I sewed a straight stitch all the way along the pleated fold on the underside of the cushion, at about a 3/8 inch away from the edge of the pleated fold. I left a little bit of room at the point where all the pleats meet in the center of the circular cushion, which you can see in second image here. I didn't want the machine-sewn lines to meet in the middle in a messy-looking way, so I decided to just leave it be for now. In the next step, we'll finish off the center point by hand-sewing the center in place.

Assembling the two halves together

After you're done sewing down the pleats on both halves, you can sew the two halves together to make a whole circle! First I used sewing pins to hold both halves together, making sure that the two fabric pieces line up each other consistently as a single circle. You can see how I pleated them together in the third photo here.

Then I sewed the two halves together with the sewing machine, by sewing a straight stitch all the way across so the two halves meet. You can see the center of the cushion's underside in the last image shown here.

Step 12: Finishing the Fabric Edges to Prevent Fraying

To ensure that the cushion fabric doesn't fray and unravel over time, I finished the edges of the fabric with a serger. As an alternative to using a serger to finish the edges, you can also use a normal sewing machine to sew a zigzag stitch along the edges of your cushion. Both would work just fine!

Finishing the circumference of the cushion edge with a serger

I finished the circumference of the cushion, all the way around the circular edge, as well as the two edges where the cushion halves meet. The color of the thread doesn't matter, because it will be on the inside of your cushion anyway, and so you won't see it on the finished cushion. In my case, I used black thread to serge around the circumference of the cushion.

Finishing the inner portions of the pleats where they meet in the center

There is also the point in the center of the cushion where all of the pleats meet. I used a zigzag stitch on a normal sewing machine to finish the small unfinished portions of pleats on the underside of the cushion. In this case, I used a thread color that matches my orange canvas fabric color, just in case I made a messy mistake that causes the finishing stitches to show up on the visible top side of the cushion. You can see this depicted in the first image below this step.

Step 13: Closing the Center of the Pleated Cushion With Hand-Embroidery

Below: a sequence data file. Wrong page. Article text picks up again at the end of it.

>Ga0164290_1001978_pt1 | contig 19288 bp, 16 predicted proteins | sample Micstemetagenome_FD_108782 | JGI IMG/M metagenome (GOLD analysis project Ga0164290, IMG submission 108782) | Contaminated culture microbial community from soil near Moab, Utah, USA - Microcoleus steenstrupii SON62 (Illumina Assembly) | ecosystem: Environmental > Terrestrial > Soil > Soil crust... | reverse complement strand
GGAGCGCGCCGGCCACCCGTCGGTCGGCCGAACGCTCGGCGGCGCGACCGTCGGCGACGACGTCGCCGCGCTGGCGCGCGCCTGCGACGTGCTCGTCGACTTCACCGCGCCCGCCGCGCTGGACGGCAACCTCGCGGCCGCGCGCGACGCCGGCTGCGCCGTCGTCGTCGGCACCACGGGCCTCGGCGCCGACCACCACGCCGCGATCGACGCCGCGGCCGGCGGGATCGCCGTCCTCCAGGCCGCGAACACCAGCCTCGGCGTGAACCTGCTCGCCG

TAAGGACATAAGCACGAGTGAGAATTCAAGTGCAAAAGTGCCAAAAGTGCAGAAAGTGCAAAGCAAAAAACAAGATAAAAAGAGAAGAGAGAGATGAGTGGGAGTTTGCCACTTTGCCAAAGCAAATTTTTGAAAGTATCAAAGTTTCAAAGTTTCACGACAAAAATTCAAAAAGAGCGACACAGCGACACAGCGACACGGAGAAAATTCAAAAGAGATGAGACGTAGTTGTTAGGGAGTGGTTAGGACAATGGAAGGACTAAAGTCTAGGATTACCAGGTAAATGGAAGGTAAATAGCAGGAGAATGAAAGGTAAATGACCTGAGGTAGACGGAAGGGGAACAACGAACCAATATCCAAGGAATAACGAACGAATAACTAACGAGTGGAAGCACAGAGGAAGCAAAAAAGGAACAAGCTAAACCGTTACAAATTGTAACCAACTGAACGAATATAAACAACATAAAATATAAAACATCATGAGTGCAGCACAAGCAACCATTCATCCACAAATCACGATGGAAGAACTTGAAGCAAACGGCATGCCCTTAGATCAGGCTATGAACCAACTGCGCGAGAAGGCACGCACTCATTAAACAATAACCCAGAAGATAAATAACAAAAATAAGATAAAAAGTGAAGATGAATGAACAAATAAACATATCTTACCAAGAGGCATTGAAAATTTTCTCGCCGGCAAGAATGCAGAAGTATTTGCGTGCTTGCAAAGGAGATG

To hold all of the 13 pleats in place at the very center point of the cushion, I hand-sewed them all together with an embroidery needle. I made sure to use a thread with a color that matches the orange canvas fabric, because this hand-sewn part would show on the visible top side of the cushion.

I stitched the 13 pleats together by sewing stitches back and forth across the radial center, almost like sewing a star shape. While I was doing this, I made sure to regularly check the top side of the cushion with each stitch, to make sure the stitch shows up neatly.

You can see the beginning of this process unfolding in the first image here, which depicts the center point of the bottom side of the cushion. It looks quite messy on the bottom side, but it doesn't really matter since that part is not visible. However, I made sure the top side of the cushion looks neat in the center. In the second photo, you can see the finished hand-embroidered center of the cushion top.

Step 14: Filling the Pleated Cushion With Stuffing

By this point, we've created the pleated fabric cover of the cushion. Now the next step is to turn it into an actual cushion by filling it up! In my case, I decided to fill my cushion with polyester stuffing, because that's what I happened to have on hand.

Cutting out a fabric circle to hold the stuffing in place

Before we can fill the cushion with anything, we need something that holds our stuffing in place.

First, you'll want to cut a piece of fabric that fits around the circumference of the wooden circular stool top. The stool top is 14 inches in diameter, so I used a circle (that I cut out of scrap muslin fabric) that was 14 inches in diameter. Keep in mind that once you fill the cushion with stuffing, the diameter of the circle will become a little bit smaller than the initial diameter of the flat fabric, due to the contraction.

Finishing the edges of the fabric circle to prevent fraying

After I finished cutting out the fabric circle, I finished the edges with a serger so that the fabric doesn't fray and unravel over time. Alternatively, instead of using a serger, you could also use a zigzag stitch on a normal sewing machine to finish the edges here.

Attaching the fabric circle to the underside of the pleated cushion top, leaving a small gap